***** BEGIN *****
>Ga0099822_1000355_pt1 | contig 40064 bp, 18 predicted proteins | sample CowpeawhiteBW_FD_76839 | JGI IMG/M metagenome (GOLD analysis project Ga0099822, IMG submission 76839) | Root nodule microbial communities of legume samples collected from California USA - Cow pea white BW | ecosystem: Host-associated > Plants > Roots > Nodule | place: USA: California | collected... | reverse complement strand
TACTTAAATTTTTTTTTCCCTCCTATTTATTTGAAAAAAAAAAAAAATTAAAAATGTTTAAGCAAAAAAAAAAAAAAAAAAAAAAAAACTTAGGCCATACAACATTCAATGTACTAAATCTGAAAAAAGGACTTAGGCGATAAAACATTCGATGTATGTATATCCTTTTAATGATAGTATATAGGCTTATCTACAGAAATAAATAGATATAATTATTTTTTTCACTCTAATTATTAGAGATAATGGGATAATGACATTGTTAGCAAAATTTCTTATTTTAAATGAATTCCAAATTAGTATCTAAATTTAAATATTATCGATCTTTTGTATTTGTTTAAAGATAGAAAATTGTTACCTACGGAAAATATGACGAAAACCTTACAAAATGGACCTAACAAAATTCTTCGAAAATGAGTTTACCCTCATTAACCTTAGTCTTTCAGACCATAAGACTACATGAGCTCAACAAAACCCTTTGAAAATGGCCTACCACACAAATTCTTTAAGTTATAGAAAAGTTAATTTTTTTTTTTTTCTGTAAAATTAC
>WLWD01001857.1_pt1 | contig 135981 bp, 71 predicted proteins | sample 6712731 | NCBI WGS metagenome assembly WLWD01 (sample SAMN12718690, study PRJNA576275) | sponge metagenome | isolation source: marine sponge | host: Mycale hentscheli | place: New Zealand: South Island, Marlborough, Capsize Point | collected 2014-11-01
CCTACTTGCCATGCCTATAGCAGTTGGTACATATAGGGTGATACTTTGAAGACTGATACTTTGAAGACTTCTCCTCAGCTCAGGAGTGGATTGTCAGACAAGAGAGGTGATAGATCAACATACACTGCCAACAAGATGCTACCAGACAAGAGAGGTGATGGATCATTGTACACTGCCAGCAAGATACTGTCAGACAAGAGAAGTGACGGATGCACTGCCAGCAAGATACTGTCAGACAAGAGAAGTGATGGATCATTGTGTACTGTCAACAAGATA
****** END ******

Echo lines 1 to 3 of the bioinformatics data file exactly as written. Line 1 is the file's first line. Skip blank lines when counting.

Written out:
>Ga0099822_1000355_pt1 | contig 40064 bp, 18 predicted proteins | sample CowpeawhiteBW_FD_76839 | JGI IMG/M metagenome (GOLD analysis project Ga0099822, IMG submission 76839) | Root nodule microbial communities of legume samples collected from California USA - Cow pea white BW | ecosystem: Host-associated > Plants > Roots > Nodule | place: USA: California | collected... | reverse complement strand
TACTTAAATTTTTTTTTCCCTCCTATTTATTTGAAAAAAAAAAAAAATTAAAAATGTTTAAGCAAAAAAAAAAAAAAAAAAAAAAAAACTTAGGCCATACAACATTCAATGTACTAAATCTGAAAAAAGGACTTAGGCGATAAAACATTCGATGTATGTATATCCTTTTAATGATAGTATATAGGCTTATCTACAGAAATAAATAGATATAATTATTTTTTTCACTCTAATTATTAGAGATAATGGGATAATGACATTGTTAGCAAAATTTCTTATTTTAAATGAATTCCAAATTAGTATCTAAATTTAAATATTATCGATCTTTTGTATTTGTTTAAAGATAGAAAATTGTTACCTACGGAAAATATGACGAAAACCTTACAAAATGGACCTAACAAAATTCTTCGAAAATGAGTTTACCCTCATTAACCTTAGTCTTTCAGACCATAAGACTACATGAGCTCAACAAAACCCTTTGAAAATGGCCTACCACACAAATTCTTTAAGTTATAGAAAAGTTAATTTTTTTTTTTTTCTGTAAAATTAC
>WLWD01001857.1_pt1 | contig 135981 bp, 71 predicted proteins | sample 6712731 | NCBI WGS metagenome assembly WLWD01 (sample SAMN12718690, study PRJNA576275) | sponge metagenome | isolation source: marine sponge | host: Mycale hentscheli | place: New Zealand: South Island, Marlborough, Capsize Point | collected 2014-11-01